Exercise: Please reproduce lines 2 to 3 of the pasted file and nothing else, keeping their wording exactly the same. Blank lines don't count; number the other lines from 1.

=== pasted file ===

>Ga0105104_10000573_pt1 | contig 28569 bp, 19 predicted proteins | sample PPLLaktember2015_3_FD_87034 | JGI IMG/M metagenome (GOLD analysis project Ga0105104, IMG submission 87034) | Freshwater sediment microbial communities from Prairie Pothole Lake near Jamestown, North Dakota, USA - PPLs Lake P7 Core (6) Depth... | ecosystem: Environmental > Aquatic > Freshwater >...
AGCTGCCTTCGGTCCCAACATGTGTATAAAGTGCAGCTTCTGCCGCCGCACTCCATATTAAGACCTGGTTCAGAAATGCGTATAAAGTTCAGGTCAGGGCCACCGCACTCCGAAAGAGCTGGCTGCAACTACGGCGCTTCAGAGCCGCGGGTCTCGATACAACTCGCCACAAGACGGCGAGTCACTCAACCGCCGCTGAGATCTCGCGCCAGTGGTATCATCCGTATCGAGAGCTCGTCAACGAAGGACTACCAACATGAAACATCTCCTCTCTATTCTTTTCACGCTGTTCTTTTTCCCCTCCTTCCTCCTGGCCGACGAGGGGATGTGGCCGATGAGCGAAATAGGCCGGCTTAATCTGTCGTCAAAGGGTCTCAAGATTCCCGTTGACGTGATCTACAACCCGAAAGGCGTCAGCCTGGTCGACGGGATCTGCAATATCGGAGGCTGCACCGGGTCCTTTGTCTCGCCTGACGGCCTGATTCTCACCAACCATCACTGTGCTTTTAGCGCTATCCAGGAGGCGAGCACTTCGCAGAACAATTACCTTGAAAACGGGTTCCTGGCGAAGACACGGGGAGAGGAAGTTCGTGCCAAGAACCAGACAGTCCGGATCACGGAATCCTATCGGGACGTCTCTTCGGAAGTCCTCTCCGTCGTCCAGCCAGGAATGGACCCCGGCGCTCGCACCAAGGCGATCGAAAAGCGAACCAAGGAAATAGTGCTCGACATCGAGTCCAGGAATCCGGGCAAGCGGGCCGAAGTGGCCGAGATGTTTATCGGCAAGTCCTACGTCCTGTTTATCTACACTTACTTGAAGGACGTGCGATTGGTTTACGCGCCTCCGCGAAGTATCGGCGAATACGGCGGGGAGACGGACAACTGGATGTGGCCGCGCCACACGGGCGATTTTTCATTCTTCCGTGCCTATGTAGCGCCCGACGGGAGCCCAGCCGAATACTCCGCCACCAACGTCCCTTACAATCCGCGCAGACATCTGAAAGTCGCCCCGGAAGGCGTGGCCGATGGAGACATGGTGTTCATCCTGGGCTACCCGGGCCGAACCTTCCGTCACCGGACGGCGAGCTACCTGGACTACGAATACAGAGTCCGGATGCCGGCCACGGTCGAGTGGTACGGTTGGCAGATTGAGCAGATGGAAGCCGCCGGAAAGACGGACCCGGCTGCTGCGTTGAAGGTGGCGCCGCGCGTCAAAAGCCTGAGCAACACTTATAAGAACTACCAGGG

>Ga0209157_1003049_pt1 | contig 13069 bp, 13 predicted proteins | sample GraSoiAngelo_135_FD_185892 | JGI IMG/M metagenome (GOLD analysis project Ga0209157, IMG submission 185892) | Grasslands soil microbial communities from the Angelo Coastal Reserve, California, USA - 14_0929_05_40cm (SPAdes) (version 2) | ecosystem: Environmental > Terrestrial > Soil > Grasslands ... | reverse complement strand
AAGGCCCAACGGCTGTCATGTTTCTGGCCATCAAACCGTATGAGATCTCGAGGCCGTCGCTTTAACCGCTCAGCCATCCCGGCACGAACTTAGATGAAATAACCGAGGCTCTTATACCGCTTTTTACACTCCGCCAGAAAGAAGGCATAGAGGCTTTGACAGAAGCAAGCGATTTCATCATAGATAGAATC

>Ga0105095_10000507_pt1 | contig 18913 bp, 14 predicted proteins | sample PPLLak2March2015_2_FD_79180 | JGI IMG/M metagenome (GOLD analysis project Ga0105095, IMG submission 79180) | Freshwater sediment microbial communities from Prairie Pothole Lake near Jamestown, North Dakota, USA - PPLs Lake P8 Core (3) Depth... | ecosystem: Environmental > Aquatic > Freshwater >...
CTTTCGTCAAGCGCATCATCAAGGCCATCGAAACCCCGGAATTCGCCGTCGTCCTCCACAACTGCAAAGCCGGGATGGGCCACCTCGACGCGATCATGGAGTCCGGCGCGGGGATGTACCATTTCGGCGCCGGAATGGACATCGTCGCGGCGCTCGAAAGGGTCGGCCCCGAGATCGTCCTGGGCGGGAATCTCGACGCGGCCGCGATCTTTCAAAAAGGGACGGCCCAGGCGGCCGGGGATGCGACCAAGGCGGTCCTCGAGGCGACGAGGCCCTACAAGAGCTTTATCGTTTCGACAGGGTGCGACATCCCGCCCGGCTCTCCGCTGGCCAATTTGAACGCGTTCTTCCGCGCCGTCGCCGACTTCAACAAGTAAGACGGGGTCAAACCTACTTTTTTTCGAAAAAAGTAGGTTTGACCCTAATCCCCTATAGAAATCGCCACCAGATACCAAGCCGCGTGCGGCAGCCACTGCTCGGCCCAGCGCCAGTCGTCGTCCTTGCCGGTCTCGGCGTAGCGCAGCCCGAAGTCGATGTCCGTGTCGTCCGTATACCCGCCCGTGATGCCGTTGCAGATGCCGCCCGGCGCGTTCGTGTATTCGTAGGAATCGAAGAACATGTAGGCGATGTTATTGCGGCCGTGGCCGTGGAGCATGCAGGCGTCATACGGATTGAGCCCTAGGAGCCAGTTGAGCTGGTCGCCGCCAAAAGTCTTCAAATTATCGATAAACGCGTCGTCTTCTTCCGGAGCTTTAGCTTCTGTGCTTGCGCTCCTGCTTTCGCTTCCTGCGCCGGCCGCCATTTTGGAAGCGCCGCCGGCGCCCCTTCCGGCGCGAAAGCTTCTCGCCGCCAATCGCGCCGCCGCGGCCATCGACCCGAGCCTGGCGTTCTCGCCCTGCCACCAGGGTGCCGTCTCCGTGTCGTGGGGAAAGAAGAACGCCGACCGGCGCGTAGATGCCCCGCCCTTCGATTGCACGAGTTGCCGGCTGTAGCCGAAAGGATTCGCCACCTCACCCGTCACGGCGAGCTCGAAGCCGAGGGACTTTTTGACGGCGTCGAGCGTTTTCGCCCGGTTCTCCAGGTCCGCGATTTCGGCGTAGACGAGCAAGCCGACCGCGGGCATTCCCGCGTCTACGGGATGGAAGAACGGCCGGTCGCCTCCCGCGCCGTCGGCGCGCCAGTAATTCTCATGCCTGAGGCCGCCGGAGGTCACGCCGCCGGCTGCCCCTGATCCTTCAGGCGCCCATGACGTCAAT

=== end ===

AGCTGCCTTCGGTCCCAACATGTGTATAAAGTGCAGCTTCTGCCGCCGCACTCCATATTAAGACCTGGTTCAGAAATGCGTATAAAGTTCAGGTCAGGGCCACCGCACTCCGAAAGAGCTGGCTGCAACTACGGCGCTTCAGAGCCGCGGGTCTCGATACAACTCGCCACAAGACGGCGAGTCACTCAACCGCCGCTGAGATCTCGCGCCAGTGGTATCATCCGTATCGAGAGCTCGTCAACGAAGGACTACCAACATGAAACATCTCCTCTCTATTCTTTTCACGCTGTTCTTTTTCCCCTCCTTCCTCCTGGCCGACGAGGGGATGTGGCCGATGAGCGAAATAGGCCGGCTTAATCTGTCGTCAAAGGGTCTCAAGATTCCCGTTGACGTGATCTACAACCCGAAAGGCGTCAGCCTGGTCGACGGGATCTGCAATATCGGAGGCTGCACCGGGTCCTTTGTCTCGCCTGACGGCCTGATTCTCACCAACCATCACTGTGCTTTTAGCGCTATCCAGGAGGCGAGCACTTCGCAGAACAATTACCTTGAAAACGGGTTCCTGGCGAAGACACGGGGAGAGGAAGTTCGTGCCAAGAACCAGACAGTCCGGATCACGGAATCCTATCGGGACGTCTCTTCGGAAGTCCTCTCCGTCGTCCAGCCAGGAATGGACCCCGGCGCTCGCACCAAGGCGATCGAAAAGCGAACCAAGGAAATAGTGCTCGACATCGAGTCCAGGAATCCGGGCAAGCGGGCCGAAGTGGCCGAGATGTTTATCGGCAAGTCCTACGTCCTGTTTATCTACACTTACTTGAAGGACGTGCGATTGGTTTACGCGCCTCCGCGAAGTATCGGCGAATACGGCGGGGAGACGGACAACTGGATGTGGCCGCGCCACACGGGCGATTTTTCATTCTTCCGTGCCTATGTAGCGCCCGACGGGAGCCCAGCCGAATACTCCGCCACCAACGTCCCTTACAATCCGCGCAGACATCTGAAAGTCGCCCCGGAAGGCGTGGCCGATGGAGACATGGTGTTCATCCTGGGCTACCCGGGCCGAACCTTCCGTCACCGGACGGCGAGCTACCTGGACTACGAATACAGAGTCCGGATGCCGGCCACGGTCGAGTGGTACGGTTGGCAGATTGAGCAGATGGAAGCCGCCGGAAAGACGGACCCGGCTGCTGCGTTGAAGGTGGCGCCGCGCGTCAAAAGCCTGAGCAACACTTATAAGAACTACCAGGG

>Ga0209157_1003049_pt1 | contig 13069 bp, 13 predicted proteins | sample GraSoiAngelo_135_FD_185892 | JGI IMG/M metagenome (GOLD analysis project Ga0209157, IMG submission 185892) | Grasslands soil microbial communities from the Angelo Coastal Reserve, California, USA - 14_0929_05_40cm (SPAdes) (version 2) | ecosystem: Environmental > Terrestrial > Soil > Grasslands ... | reverse complement strand